The Federal Law stipulates a total local equity of not less than 51% in any commercial company and defines seven categories of business organisation which can be established in the UAE. It sets out the requirements in terms of shareholders, directors, minimum capital levels and incorporation procedures. It further lays down provisions governing conversion, merger and dissolution of companies. The seven categories of business organisation defined by the Law are:
General partnership company
Joint venture company
Public shareholding company
Private shareholding company
Limited liability company
Share partnership company
General partnership companies are limited to UAE nationals only. The Dubai government does not presently encourage the establishment of partnership-en-commendam and share partnership companies.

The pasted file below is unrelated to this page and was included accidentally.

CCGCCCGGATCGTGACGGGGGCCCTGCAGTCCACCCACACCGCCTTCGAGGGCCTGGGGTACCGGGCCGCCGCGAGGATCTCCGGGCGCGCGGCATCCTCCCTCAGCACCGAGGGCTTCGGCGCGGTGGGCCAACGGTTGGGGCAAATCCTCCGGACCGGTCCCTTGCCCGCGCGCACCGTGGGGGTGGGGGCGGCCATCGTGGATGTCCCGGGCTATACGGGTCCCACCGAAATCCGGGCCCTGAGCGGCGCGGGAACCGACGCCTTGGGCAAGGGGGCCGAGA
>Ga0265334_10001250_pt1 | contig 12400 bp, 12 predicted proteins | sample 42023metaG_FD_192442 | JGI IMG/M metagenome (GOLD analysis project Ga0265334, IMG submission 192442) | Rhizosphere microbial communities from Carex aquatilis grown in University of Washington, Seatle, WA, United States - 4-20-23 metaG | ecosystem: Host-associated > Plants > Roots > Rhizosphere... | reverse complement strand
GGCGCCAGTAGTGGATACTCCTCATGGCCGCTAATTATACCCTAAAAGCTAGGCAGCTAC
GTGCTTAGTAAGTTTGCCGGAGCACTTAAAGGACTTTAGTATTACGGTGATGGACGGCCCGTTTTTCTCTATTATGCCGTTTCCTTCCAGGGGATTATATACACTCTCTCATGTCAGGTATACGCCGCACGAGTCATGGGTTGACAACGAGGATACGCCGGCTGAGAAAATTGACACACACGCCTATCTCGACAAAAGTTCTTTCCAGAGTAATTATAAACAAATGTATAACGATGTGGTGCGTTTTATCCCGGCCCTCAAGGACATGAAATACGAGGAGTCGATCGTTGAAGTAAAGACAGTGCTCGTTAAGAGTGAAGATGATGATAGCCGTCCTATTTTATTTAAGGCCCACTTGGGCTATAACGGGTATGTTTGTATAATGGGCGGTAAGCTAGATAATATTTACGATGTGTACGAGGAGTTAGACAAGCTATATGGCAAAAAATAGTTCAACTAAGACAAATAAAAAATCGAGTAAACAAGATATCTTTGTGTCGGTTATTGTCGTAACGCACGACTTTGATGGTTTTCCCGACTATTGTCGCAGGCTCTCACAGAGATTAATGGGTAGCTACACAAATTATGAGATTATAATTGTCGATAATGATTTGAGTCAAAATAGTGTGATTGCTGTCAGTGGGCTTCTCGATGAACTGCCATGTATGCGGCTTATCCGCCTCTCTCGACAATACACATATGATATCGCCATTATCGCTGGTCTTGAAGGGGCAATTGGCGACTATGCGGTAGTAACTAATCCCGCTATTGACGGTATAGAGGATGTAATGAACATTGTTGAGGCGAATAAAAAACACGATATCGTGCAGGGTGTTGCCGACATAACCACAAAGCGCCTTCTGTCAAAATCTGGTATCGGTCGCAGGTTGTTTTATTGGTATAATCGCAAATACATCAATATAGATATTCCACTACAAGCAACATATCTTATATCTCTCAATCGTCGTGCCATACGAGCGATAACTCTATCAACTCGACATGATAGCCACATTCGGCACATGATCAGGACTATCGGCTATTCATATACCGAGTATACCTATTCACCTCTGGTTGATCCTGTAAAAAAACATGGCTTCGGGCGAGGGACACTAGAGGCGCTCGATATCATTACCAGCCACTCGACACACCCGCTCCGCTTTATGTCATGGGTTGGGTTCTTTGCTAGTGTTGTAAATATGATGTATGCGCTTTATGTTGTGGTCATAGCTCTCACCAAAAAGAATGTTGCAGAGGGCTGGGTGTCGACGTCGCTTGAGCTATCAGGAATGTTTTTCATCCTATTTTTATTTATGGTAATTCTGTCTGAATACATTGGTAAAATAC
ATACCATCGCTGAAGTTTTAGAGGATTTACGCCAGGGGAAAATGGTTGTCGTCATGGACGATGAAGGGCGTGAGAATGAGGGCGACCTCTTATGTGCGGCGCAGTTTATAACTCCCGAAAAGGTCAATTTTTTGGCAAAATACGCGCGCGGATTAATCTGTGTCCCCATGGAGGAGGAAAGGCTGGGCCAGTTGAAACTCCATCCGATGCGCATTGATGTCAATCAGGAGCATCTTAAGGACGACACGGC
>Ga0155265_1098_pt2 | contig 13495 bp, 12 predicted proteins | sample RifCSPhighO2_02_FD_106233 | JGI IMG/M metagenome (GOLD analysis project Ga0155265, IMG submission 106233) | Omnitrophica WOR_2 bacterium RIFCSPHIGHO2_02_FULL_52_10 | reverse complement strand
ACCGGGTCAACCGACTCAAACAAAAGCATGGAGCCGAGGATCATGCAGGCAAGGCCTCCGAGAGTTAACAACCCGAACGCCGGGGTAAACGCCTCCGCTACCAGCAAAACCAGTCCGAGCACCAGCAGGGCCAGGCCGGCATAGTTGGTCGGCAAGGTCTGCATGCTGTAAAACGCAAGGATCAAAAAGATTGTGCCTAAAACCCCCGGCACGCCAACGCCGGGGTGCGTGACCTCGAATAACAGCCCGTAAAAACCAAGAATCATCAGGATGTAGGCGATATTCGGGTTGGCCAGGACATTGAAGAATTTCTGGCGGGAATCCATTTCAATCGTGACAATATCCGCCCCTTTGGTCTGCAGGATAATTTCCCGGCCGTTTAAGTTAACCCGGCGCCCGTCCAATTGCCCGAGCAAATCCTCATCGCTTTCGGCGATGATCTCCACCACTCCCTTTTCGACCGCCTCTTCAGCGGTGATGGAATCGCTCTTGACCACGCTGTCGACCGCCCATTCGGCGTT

Joint Venture Companies
A joint venture is a contractual agreement between a foreign party and a local party licensed to engage in the desired activity. The local equity participation in the joint venture must be at least 51%, but the profit and loss distribution can be prescribed. There is no need to license the joint venture or publish the agreement. The foreign partner deals with third parties under the name of the local partner who (unless the agreement is publicised) bears all liability.
In practice, joint ventures are seen as offering a suitable structure for companies working together on specific projects.
Public and Private Shareholding Companies
The Law stipulates that companies engaging in banking, insurance, or financial activities should be run as public shareholding companies. Foreign banks, insurance and financial companies, however, can establish a presence in Dubai by opening a branch or representative office.